The Danger of the Single Story’: African Americans’ Anticolonialism in the Early Cold War

Carol Anderson, Emory University

We know the story. Historians have told it for more than forty years.

After the onset of the Cold War, fierce anticolonialism emanated solely out of the black left, which paid dearly for opposing U.S. imperial policy. Paul and Eslanda Robeson, W.E.B. Du Bois, W. Alphaeus Hunton, and even, in his own twisted way, Max Yergan came up against the Leviathan of the Red Scare and lost. Meanwhile African American liberals, such as the NAACP, turned their backs on Asians and Africans determined to be free, colluded with the Truman administration’s support of European empires, and received, in return a few pieces of civil rights tokens. We know the story. It’s just not true.

Culture and U.S. Foreign Policy During the Cold War

Frank Ninkovich, St. John’s University 

One of the preeminent intellectual historians of our time, Ninkovich delivers here his most ambitious and sweeping book to date. He argues that historically the United States has been driven not by a belief in its destiny or its special character but rather by a need to survive the forces of globalization. He builds the powerful case that American foreign policy has long been based on and entangled in questions of global engagement, while also showing that globalization itself has always been distinct from—and sometimes in direct conflict with—what we call international society.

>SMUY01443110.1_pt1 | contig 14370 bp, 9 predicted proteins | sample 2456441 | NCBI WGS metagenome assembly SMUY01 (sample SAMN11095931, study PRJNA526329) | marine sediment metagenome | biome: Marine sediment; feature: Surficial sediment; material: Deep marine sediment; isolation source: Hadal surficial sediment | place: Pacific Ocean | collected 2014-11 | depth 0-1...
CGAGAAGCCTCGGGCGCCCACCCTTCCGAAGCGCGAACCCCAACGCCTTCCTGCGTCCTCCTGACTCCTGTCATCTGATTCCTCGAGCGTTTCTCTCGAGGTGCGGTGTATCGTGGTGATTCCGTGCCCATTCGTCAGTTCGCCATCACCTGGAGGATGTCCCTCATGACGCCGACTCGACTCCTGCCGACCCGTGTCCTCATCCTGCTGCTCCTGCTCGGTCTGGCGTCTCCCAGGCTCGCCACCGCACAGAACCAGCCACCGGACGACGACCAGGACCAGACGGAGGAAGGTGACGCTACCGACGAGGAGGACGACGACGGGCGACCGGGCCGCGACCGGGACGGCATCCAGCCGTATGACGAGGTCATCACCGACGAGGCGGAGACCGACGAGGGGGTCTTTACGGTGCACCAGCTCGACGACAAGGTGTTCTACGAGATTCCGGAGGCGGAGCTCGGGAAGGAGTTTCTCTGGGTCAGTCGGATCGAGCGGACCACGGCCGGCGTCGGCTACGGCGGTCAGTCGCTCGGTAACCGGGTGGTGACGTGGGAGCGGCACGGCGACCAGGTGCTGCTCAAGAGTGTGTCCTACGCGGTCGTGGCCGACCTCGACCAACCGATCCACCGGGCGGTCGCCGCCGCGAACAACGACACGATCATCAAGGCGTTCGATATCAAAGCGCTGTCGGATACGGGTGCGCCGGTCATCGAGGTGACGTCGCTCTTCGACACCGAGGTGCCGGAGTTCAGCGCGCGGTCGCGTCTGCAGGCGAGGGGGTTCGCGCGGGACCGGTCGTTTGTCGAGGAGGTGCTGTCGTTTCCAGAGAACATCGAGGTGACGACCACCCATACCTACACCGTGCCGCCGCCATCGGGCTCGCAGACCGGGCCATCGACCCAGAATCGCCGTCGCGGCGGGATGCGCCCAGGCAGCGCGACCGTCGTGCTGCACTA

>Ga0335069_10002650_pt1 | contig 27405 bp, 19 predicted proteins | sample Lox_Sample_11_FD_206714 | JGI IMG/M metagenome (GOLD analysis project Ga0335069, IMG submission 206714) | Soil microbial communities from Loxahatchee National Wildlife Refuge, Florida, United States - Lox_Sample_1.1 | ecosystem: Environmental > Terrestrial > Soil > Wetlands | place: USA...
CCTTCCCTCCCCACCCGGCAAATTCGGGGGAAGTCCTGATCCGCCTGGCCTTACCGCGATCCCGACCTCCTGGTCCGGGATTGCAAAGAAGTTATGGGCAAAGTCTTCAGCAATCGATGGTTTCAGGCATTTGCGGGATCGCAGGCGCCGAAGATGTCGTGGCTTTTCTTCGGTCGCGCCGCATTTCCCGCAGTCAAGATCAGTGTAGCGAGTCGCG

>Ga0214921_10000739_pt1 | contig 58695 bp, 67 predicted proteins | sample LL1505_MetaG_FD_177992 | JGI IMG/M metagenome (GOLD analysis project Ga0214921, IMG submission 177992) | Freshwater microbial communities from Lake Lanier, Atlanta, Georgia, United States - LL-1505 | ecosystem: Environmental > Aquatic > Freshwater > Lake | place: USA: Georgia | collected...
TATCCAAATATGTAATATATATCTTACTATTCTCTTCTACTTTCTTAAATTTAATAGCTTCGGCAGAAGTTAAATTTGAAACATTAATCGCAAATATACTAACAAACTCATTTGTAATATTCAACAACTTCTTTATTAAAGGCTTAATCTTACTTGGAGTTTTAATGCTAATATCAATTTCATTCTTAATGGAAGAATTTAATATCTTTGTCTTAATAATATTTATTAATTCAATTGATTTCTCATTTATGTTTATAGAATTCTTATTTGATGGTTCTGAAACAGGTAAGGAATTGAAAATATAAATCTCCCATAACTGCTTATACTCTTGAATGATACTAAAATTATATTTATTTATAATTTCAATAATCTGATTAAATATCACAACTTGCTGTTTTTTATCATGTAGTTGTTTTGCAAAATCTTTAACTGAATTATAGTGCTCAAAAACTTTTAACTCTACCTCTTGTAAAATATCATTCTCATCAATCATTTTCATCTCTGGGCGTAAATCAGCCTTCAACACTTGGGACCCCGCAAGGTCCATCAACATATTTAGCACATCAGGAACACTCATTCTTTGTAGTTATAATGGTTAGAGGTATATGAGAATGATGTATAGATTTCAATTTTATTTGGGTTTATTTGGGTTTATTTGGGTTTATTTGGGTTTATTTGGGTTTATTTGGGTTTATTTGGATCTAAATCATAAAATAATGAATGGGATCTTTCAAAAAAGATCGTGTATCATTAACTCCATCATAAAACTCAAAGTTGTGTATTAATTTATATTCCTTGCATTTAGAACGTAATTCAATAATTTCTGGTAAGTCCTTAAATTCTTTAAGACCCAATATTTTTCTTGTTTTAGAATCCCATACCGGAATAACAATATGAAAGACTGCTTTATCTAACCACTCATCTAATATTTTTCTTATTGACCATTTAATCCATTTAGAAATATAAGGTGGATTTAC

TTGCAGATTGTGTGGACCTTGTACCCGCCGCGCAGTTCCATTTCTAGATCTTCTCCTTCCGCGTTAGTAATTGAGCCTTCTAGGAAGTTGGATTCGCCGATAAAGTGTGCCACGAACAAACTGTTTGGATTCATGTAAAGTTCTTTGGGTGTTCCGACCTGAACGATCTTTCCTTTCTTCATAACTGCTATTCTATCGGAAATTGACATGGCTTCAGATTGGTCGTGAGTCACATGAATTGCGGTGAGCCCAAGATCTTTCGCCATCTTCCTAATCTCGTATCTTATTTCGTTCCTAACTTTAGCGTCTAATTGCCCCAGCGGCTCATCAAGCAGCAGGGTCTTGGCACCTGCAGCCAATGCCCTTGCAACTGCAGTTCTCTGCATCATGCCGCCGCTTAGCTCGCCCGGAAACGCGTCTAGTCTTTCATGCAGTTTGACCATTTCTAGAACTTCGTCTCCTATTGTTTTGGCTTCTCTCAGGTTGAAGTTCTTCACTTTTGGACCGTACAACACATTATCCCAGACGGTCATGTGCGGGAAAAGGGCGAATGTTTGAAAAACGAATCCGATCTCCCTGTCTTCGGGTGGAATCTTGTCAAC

Daddy Issues: Legacy vs. History at Our Presidential Libraries

Tim Naftali, New York University

Down on the Midwestern Farm: Security and Empire as seen from the ‘Isolationist Capital of America’

Kristin Hoganson, University of Illinois, Urbana-Champaign

Why has the legend of U.S. isolationism endured so tenaciously? Starting from the premise that the legend is as much about place as politics, this talk reconsiders the history of the rural Midwest, the so-called isolationist capital of America. Finding that Midwestern farmers were anything but isolationist in the years leading up to World War I, it explores the tensions between seemingly national interests and efforts to forge transborder alliances. Grappling with both their own economic prospects and Malthusian concerns, Midwestern farmers struggled to balance nationalist commitments with transnational occupational solidarities; self-interest with a desire to forestall hunger. From meterological congresses to the consular service and ecological transformation, Midwestern farmers’ many engagements in foreign relations not only challenge assumptions about locality, they can also help us understand the relationship between security and empire.